His immune system was so weak during treatment, he had to have different restrooms with his siblings at home, and the family could not keep Snoop, an 8-week-old Yorkshire terrier mix. The Rabans had to send the new family dog to live with Spencer’s grandparents.
Needless to say, it was hard on Spencer. But there was something waiting that was going to make his time easier.
When kids are diagnosed with a serious disease, there is one organization that makes its presence felt. The Make-A-Wish Foundation believes that “wishes make life better for kids with life-threatening medical conditions,” according to its website. It wanted to grant Spencer’s wish. The problem, he had no idea what his wish was.
“He’s a pretty low-maintenance kid,” Chris said. “He wouldn’t have asked for anything. He was happy with an Xbox in his room at Primary Children’s Hospital.”
When Make-A-Wish asked, Spencer was initially stumped. It’s a hard question to ask such a young kid with cancer what he wants to do. But then he recalled the cruise his parents took about year before his diagnosis, and as Jenae said about her now-swimmer, he always loved water.
“They came up to me one day when I was going through treatment and asked me what I wanted to do, and I had no idea what to say at first,” Spencer said. “My parents before went on a lot of (cruises), and I had my whole family in mind. I thought well, if I get to go on a cruise, my siblings could go on a cruise, too.”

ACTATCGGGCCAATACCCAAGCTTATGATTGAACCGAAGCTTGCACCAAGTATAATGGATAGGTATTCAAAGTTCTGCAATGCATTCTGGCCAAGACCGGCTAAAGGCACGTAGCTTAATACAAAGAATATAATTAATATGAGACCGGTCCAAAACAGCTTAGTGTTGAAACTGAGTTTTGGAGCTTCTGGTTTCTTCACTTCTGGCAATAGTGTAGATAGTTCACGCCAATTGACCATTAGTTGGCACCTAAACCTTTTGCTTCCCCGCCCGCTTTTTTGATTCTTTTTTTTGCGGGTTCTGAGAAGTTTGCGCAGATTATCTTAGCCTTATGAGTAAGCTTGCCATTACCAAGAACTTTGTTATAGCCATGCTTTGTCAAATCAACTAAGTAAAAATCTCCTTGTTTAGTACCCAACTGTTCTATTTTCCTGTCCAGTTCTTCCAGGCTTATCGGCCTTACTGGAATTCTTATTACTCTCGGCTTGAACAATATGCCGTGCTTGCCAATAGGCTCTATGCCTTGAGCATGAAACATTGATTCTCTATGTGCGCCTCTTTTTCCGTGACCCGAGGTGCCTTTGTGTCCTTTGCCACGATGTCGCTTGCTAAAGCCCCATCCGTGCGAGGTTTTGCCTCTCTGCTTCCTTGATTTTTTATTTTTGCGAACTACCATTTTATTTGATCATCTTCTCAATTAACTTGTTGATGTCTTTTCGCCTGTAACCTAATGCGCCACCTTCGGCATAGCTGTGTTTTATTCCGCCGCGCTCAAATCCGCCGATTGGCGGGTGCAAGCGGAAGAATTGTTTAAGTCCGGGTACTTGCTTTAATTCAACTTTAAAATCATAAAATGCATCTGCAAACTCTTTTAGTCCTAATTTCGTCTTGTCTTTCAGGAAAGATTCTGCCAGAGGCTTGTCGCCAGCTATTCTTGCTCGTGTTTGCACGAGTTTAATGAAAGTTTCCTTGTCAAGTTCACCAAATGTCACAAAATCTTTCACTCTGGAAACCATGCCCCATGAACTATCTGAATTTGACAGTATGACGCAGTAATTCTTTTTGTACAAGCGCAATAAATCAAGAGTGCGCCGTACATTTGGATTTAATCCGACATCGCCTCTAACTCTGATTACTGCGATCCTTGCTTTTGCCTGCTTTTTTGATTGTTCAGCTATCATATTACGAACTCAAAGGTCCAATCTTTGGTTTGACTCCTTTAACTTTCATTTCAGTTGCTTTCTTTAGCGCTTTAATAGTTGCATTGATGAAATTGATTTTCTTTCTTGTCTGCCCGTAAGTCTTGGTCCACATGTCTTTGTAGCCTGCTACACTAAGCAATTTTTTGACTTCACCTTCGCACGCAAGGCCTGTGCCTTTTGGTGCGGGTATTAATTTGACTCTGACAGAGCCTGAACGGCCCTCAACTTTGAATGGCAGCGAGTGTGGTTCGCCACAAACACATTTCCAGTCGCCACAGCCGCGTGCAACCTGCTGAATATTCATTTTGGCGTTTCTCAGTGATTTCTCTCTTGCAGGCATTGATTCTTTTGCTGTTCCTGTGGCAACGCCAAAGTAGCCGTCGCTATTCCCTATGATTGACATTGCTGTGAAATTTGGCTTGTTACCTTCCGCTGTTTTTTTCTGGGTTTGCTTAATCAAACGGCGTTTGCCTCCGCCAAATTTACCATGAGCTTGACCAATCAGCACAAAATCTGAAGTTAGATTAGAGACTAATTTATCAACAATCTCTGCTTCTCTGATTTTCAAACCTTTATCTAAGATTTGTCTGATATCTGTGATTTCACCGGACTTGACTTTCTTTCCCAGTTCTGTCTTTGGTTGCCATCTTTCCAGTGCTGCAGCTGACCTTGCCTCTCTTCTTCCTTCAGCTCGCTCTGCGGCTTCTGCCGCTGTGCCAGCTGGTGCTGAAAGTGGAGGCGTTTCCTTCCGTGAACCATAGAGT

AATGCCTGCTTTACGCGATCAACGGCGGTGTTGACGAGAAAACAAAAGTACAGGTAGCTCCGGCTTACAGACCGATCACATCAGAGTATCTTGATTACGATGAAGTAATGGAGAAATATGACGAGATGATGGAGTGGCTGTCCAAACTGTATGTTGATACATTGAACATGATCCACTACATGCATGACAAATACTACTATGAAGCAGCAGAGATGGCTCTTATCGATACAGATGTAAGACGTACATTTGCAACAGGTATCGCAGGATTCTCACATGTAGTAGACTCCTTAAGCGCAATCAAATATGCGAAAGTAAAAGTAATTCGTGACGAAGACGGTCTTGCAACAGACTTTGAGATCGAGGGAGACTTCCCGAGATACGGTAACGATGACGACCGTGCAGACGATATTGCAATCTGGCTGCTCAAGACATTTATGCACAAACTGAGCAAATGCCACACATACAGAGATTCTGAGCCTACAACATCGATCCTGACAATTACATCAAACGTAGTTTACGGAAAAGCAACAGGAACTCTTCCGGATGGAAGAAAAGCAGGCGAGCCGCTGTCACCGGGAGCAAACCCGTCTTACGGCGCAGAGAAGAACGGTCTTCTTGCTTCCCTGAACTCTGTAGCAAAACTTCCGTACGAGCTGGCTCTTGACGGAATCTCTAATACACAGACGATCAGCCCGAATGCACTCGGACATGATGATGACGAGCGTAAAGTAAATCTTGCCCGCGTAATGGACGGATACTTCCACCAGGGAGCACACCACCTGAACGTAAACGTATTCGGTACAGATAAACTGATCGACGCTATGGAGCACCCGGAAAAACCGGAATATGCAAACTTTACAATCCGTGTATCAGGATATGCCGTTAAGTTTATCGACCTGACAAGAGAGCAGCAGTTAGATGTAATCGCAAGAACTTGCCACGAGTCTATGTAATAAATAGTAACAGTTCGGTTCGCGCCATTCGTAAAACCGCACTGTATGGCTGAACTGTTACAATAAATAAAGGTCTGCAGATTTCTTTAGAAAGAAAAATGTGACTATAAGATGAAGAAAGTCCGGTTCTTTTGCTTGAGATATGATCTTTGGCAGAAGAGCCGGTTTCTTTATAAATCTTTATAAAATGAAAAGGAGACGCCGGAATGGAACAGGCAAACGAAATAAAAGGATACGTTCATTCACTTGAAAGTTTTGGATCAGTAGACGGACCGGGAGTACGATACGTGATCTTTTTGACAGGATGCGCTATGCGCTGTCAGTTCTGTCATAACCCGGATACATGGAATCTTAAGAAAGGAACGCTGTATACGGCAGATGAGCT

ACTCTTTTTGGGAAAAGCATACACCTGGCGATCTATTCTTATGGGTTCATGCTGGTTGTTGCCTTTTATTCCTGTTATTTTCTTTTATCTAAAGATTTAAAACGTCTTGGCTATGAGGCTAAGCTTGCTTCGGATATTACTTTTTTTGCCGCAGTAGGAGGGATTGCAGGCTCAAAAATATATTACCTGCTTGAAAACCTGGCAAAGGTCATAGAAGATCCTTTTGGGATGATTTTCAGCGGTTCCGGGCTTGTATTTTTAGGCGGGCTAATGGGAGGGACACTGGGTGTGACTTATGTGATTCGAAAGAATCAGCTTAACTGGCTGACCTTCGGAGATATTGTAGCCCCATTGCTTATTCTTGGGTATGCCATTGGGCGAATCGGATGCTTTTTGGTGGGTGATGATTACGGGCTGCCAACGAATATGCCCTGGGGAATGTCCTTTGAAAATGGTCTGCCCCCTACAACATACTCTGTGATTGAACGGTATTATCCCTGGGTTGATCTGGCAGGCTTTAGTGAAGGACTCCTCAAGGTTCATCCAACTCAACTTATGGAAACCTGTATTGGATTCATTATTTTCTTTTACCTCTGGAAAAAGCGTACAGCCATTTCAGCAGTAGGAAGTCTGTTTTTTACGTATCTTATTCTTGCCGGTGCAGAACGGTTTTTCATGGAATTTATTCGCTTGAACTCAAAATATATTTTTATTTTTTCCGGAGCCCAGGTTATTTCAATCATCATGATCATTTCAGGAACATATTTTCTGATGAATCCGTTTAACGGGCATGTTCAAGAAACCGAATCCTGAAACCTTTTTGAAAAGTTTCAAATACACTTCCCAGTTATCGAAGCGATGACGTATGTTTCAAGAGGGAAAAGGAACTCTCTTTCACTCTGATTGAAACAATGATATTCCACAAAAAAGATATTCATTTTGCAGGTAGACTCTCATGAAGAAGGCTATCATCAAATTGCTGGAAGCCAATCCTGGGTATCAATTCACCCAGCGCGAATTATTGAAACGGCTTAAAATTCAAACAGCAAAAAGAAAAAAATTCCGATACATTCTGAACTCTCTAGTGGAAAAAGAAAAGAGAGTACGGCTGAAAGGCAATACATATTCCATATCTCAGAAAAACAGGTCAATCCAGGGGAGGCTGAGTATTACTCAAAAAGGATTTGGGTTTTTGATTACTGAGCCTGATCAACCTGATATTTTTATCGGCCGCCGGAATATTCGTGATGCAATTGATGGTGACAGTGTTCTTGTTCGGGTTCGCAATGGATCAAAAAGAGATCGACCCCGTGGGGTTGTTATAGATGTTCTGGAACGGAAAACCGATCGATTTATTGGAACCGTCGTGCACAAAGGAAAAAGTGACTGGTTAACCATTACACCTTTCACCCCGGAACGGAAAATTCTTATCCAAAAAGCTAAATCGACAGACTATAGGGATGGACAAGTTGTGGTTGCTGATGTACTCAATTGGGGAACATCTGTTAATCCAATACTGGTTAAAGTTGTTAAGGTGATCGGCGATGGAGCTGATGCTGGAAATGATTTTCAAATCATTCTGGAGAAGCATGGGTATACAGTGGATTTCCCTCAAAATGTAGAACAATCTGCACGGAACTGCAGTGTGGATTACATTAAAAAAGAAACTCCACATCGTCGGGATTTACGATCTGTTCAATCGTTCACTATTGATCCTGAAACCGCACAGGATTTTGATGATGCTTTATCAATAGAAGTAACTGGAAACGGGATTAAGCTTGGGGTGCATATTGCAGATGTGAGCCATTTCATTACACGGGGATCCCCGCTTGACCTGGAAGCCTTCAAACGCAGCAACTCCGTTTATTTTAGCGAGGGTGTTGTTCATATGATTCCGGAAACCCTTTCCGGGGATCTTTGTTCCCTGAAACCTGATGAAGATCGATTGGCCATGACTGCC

Make-A-Wish receives its funding from private donations, often from businesses, said Caroline Ciocca, the CEO of Make-A-Wish Southern Nevada. The nonprofit group takes no government money and ensures the wish causes no financial burden on the family. Make-A-Wish even plans accommodations and pays for all expenses if the wish is any sort of travel.
So off the family went on a Caribbean cruise. The Rabans traveled to Haiti and Jamaica; Spencer got to meet the captain and sit in the captain’s chair.
“The wish experience is all about giving that child the emotional medication that they need to continue to fight,” Ciocca said, adding that approximately three out of four recipients survive nationally. “It’s grueling, the treatments that some of these kids go through. … Whether it is full recovery or the child’s life ends, we end up playing a really positive role in that child’s experience.”
Spencer’s wish was granted over spring break of 2013, months after his treatment had been complete, and a good deal of time after he got the call that he dreamed of. It took three months from the start of his treatments, but it happened.
In October 2012, doctors told Spencer he was cancer-free.
A normal life
Today Spencer lives a life that any 14-year-old should. He plays soccer and swims at Moapa Valley. He gets biennial checkups to make sure nothing came back. He has three siblings, and Snoop is back living with the Rabans. And Spencer will be driving soon.
Neither Spencer nor his family like to talk about the cancer. It’s not that Spencer is ashamed or embarrassed or even trying to repress the memories; he just doesn’t want to be identified by it. He talks about it when asked, but it’s not as if his two truths and a lie involve his health.
“Unless people are interested in it, then yeah, I’ll bring it up,” Spencer said. “I just don’t want to tell people up front.”
Once the chemotherapy and all the treatments were completed, Spencer’s hair eventually came back. It was curly at first, not the straight and slick style he likes to wear, but it returned to its natural state in about year. Same color. Just like nothing had happened.
Just like normal.
“He loved his hair. I loved his hair. His hair has always been a topic of conversation,” Jenae said. “It is a unique color. It’s very pretty.
“Back to normal.”